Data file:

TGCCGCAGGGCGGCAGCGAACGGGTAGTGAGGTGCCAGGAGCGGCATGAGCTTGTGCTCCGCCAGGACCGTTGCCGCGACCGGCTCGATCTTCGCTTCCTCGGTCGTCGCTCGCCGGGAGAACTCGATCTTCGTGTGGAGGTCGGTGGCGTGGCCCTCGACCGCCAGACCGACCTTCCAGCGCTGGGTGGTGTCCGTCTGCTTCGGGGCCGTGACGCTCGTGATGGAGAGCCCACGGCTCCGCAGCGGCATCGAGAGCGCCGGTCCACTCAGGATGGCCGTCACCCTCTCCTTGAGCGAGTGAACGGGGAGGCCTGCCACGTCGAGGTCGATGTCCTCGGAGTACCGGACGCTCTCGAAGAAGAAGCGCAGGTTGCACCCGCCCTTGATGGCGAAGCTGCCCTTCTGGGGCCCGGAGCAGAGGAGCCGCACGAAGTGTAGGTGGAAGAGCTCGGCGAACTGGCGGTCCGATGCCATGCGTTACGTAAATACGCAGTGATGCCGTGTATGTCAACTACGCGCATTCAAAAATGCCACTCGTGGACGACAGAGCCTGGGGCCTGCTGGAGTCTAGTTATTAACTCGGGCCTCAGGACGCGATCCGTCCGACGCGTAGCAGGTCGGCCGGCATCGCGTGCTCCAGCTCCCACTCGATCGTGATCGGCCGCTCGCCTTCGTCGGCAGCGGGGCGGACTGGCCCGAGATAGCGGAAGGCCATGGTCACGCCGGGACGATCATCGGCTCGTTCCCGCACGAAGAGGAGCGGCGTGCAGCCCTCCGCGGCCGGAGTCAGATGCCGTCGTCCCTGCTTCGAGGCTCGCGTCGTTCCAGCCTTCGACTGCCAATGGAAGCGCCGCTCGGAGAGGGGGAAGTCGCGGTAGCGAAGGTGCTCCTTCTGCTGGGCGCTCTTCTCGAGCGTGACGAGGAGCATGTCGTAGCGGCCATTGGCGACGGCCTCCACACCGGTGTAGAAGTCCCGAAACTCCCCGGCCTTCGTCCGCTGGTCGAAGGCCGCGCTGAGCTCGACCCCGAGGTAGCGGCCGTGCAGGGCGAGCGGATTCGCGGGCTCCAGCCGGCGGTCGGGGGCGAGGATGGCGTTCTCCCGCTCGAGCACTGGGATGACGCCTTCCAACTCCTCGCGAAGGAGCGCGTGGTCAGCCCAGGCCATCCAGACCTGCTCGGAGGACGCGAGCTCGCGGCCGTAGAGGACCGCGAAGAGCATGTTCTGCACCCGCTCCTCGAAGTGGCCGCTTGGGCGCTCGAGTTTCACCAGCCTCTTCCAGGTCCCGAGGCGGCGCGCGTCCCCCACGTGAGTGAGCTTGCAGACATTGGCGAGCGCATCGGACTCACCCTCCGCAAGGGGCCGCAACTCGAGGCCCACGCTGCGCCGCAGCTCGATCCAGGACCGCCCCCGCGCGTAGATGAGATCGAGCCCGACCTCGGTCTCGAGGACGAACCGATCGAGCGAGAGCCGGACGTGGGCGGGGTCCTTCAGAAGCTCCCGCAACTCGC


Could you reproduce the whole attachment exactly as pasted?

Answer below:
TGCCGCAGGGCGGCAGCGAACGGGTAGTGAGGTGCCAGGAGCGGCATGAGCTTGTGCTCCGCCAGGACCGTTGCCGCGACCGGCTCGATCTTCGCTTCCTCGGTCGTCGCTCGCCGGGAGAACTCGATCTTCGTGTGGAGGTCGGTGGCGTGGCCCTCGACCGCCAGACCGACCTTCCAGCGCTGGGTGGTGTCCGTCTGCTTCGGGGCCGTGACGCTCGTGATGGAGAGCCCACGGCTCCGCAGCGGCATCGAGAGCGCCGGTCCACTCAGGATGGCCGTCACCCTCTCCTTGAGCGAGTGAACGGGGAGGCCTGCCACGTCGAGGTCGATGTCCTCGGAGTACCGGACGCTCTCGAAGAAGAAGCGCAGGTTGCACCCGCCCTTGATGGCGAAGCTGCCCTTCTGGGGCCCGGAGCAGAGGAGCCGCACGAAGTGTAGGTGGAAGAGCTCGGCGAACTGGCGGTCCGATGCCATGCGTTACGTAAATACGCAGTGATGCCGTGTATGTCAACTACGCGCATTCAAAAATGCCACTCGTGGACGACAGAGCCTGGGGCCTGCTGGAGTCTAGTTATTAACTCGGGCCTCAGGACGCGATCCGTCCGACGCGTAGCAGGTCGGCCGGCATCGCGTGCTCCAGCTCCCACTCGATCGTGATCGGCCGCTCGCCTTCGTCGGCAGCGGGGCGGACTGGCCCGAGATAGCGGAAGGCCATGGTCACGCCGGGACGATCATCGGCTCGTTCCCGCACGAAGAGGAGCGGCGTGCAGCCCTCCGCGGCCGGAGTCAGATGCCGTCGTCCCTGCTTCGAGGCTCGCGTCGTTCCAGCCTTCGACTGCCAATGGAAGCGCCGCTCGGAGAGGGGGAAGTCGCGGTAGCGAAGGTGCTCCTTCTGCTGGGCGCTCTTCTCGAGCGTGACGAGGAGCATGTCGTAGCGGCCATTGGCGACGGCCTCCACACCGGTGTAGAAGTCCCGAAACTCCCCGGCCTTCGTCCGCTGGTCGAAGGCCGCGCTGAGCTCGACCCCGAGGTAGCGGCCGTGCAGGGCGAGCGGATTCGCGGGCTCCAGCCGGCGGTCGGGGGCGAGGATGGCGTTCTCCCGCTCGAGCACTGGGATGACGCCTTCCAACTCCTCGCGAAGGAGCGCGTGGTCAGCCCAGGCCATCCAGACCTGCTCGGAGGACGCGAGCTCGCGGCCGTAGAGGACCGCGAAGAGCATGTTCTGCACCCGCTCCTCGAAGTGGCCGCTTGGGCGCTCGAGTTTCACCAGCCTCTTCCAGGTCCCGAGGCGGCGCGCGTCCCCCACGTGAGTGAGCTTGCAGACATTGGCGAGCGCATCGGACTCACCCTCCGCAAGGGGCCGCAACTCGAGGCCCACGCTGCGCCGCAGCTCGATCCAGGACCGCCCCCGCGCGTAGATGAGATCGAGCCCGACCTCGGTCTCGAGGACGAACCGATCGAGCGAGAGCCGGACGTGGGCGGGGTCCTTCAGAAGCTCCCGCAACTCGC